An RS Q8 without a £25k options spend still comes with the mild-hybrid 4.0-litre twin-turbo V8. And that's a gem, its quality highlighted in the face of a well-endowed rival. While the performance is inevitably a notch above the X7's - thanks to seniority in power, torque and kerbweight - it's the indefatigable nature of the V8 that leaves a lasting impression. Because there's so much torque at so few revs and so much power seemingly everywhere, there's never a point the RS Q8 doesn't feel obscenely, wantonly rapid. Even if the gearbox maybe doesn't always seem as quick witted. Again, something that looks like this and can do this fast won't make you popular, but it's a hell of a thing to experience.
Part of that experience is the result of a familiar Audi spec sheet: RS adaptive air suspension plus, quattro with centre Torsen diff, torque vectoring, sport differential and a gazillion Drive Select modes. And there are some familiar elements to the drive, too, with a brake pedal that can be a bit snatchy and steering that's never ideally weighted. What's less typical, though, is the ability of this 2.3-tonne Audi to devour a road, keeping its enormous 23-inch wheels in contact with the tarmac and driver's bum in contact with the seat. Even in Dynamic mode, the Q8 somehow retains enough compliance to complement the spectacular work of the four-wheel steer, clever anti-roll bars, torque vectoring and so on. No entry speed is too optimistic, or throttle application too early, or mid-corner bump too disturbing; the Q8 just deals with everything, never deviating, while still remaining tolerable for those on the inside. Somehow it's more impressive on home turf than it was on the international launch, which just never, ever happens. An RS6 would probably do everything that this RS Q8 does - likely better given the weight advantage - but for a car of this size and weight and height to emulate it is bewildering.
Step back even further and it's the Q8's bandwidth which reveals it to be a step on from most Audi-badged fast SUVs. It's both more cosseting than we're used to in Comfort and Auto modes as well as more capable in Dynamic and whatever individual 'RS' modes are configured. Perhaps it doesn't ever truly captivate you in any mode - like an RS6 might - but it has each facet gratifyingly well covered. (We didn't test the off-road settings of either on tarmac or away from it, in case you were wondering, because it didn't seem strictly relevant.)
The quickest Q8 almost creates a rod for its own back; its far-reaching aptitude coming back round on you like some weird feedback loop. Why would you need an off-roader which won't ever go off-road, or a performance car twice the weight of a hot hatch, or a luxury car that perches you so high, or something with an option for power-close doors or sunblinds or 440mm ceramic brakes, or that requires the hybrid tech to offset everything else? Think about these things too hard and the RS seems like conflict of opinion wrapped inside a flawed compromise - behind another big grille.
And yet you drive it and don't hate it. Ultimately, it's impossible not to be impressed with either car and what's been expensively and expertly achieved: you have an Audi SUV on 23-inch wheels that manages to be both comfortable and fairly fun to drive alongside a BMW the size of a container ship that's as plush as anything else in its maker's stable and a tangibly close relative in handling dynamics. The X7 feels set up by the same sort of people who've done cars like the 5 and 3 Series. Which is a mighty feat. The RS is more joined-up than the Urus.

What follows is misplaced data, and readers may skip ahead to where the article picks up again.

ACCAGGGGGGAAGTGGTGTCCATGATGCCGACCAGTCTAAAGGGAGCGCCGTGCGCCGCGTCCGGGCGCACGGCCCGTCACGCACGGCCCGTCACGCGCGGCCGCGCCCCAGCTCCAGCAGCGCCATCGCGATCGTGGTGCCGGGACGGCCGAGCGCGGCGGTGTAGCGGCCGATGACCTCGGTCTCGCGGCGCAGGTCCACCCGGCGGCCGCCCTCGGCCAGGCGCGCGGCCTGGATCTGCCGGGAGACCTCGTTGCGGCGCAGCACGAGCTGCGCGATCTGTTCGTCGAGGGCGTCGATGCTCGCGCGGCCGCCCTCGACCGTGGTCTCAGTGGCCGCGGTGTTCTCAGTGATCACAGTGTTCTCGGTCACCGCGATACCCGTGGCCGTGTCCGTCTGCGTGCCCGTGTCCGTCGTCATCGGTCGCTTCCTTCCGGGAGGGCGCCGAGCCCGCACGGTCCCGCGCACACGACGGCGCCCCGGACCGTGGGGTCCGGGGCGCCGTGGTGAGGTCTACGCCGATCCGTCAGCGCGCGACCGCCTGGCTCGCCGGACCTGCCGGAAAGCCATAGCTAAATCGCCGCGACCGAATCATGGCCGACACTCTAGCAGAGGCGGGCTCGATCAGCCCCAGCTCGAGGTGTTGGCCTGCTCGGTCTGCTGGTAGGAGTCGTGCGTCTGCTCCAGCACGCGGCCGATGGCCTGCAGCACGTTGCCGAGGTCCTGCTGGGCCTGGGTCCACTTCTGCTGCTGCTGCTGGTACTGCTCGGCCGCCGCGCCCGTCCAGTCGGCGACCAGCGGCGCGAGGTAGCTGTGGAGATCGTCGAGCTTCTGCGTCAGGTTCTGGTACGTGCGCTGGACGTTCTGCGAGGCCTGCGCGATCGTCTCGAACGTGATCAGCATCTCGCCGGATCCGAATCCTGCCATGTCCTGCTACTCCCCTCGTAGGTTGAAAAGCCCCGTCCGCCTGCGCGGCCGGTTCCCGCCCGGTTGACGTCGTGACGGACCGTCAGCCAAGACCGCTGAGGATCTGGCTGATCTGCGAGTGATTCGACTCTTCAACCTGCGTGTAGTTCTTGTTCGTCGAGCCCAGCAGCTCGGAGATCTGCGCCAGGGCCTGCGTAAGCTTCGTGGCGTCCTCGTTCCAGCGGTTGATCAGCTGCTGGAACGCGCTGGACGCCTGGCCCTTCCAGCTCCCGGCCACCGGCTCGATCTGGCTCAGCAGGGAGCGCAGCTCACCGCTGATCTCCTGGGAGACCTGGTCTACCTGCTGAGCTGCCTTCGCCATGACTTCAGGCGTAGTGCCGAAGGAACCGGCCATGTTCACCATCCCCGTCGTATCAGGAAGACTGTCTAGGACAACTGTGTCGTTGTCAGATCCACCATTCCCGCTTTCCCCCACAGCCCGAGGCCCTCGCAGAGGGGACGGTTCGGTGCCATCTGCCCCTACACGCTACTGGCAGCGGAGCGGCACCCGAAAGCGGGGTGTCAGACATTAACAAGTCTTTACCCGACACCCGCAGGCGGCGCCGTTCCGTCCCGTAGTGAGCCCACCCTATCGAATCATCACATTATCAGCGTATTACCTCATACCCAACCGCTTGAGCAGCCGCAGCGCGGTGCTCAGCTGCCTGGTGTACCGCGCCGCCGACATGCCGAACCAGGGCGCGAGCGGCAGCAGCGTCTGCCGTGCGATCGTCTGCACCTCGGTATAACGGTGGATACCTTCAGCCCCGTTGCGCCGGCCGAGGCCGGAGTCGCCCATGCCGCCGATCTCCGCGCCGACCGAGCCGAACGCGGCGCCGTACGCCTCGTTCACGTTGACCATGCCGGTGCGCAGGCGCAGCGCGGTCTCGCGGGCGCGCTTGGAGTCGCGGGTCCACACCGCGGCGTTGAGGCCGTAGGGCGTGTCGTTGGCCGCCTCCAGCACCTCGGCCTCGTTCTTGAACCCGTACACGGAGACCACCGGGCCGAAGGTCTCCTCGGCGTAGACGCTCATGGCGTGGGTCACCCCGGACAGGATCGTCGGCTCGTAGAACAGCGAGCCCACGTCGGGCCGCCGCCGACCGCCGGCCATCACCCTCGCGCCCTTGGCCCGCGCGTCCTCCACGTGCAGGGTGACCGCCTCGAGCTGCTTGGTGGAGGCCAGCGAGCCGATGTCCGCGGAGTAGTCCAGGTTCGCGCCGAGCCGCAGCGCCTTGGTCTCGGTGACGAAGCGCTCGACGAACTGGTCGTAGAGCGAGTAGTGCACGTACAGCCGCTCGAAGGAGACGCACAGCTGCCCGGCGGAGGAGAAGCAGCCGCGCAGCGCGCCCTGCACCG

Of course for some these cars could drive like exotica, be as frugal as a supermini, not cost the earth (in any sense) and still they wouldn't appeal. That's totally valid, and we include ourselves as paid up members of the camp which would be much happier in an RS6 or Alpina B5. But that's personal preference; from a standpoint of outright ability, neither the RS Q8 not the X7 M50i can be dismissed out of hand. For slightly different reasons, they are simply too objectively good at what they set out to do. No matter that it sometimes feels like being asked to get a cruise liner down a canal or attracts the white heat of passerby contempt. Neither aspect ever bothered the owners of V8-powered Range Rovers. And that's precisely the audience Audi and BMW are interested in.
SPECIFICATION | BMW X7 M50i
Engine: 4,395cc, twin-turbocharged V8
Transmission: 8-speed auto, all-wheel drive
Power (hp): 530@5,500rpm
Torque (lb ft): 553@1,800rpm
0-62mph: 4.7 seconds
Top speed: 155mph
MPG: 21.9 (WLTP)
Price: £89,000 (£113,030 as tested, comprised of BMW Individual full leather trim 'Merino' Ivory White/Night Blue for £4,995, Visibility package (aka BMW Laserlights) for £1,350, Technology Package (Driving Assistant Professional, Head up Display, BMW Drive Recorder) for £2,890, Premium Package (Cupholder Temperate, Seat ventilation, front, Heat comfort package, front, Ambient Air, Automatic air-con with 5-zone control, Massage function, front) for £2,750, 22-inch BMW Individual 'Y-spoke 758' wheels for £1,945, Integral Active Steering for £1,195, Executive Drive Pro (the active electronic anti-roll stabilisers) for £2,450, Sky Lounge panoramic glass sunroof for £760, Sun protection glass for £420, 'CraftedClarity' for interior elements for £575, Travel & Comfort System for £265, Piano Black interior trim for £560, six-seater interior configuration for £595, Bowers & Wilkins Diamond surround sound system for £3,280)
SPECIFICATION | AUDI RS Q8
Engine: 3,996cc, twin-turbo V8
Transmission: 8-speed automatic, four-wheel drive
Power (hp): 600@6,000rpm
Torque (lb ft): 590@2,200-4,400rpm
0-62mph: 3.8 secs
Top speed: 155mph
Weight: 2,315kg (without driver)
Price: £103,790 (price as standard; price as tested £131,285 comprised of Power door closure for £675, Head-up display for £1,450, RS dynamic pack plus (electromechanical active roll stabilisation, quattro sport differential, RS ceramic brakes) for £9,550, Titanium black exterior styling package for £1,610, Tour pack without emergency assist for £1,950, 360-degree camera for £300, City assist pack for £1,375, RS Alcantara styling package, red for £1,995, Audi music interface in rear for £175, RS sport exhaust system with black tips for £1,450, Removable net partition for £100, Panoramic glass sunroof for £1,750, Sun blinds for rear and side windows for £600, Black Audi rings for the front and rear for £300, Matte carbon twill inlays for £600, 23-inch '5-Y-spoke rotor' Audi sport alloys for £2,350, Reversible mats for £115.00 and Bang&Olufsen premium sound system for £1,150
Image credit | Harry Rudd
1 / 19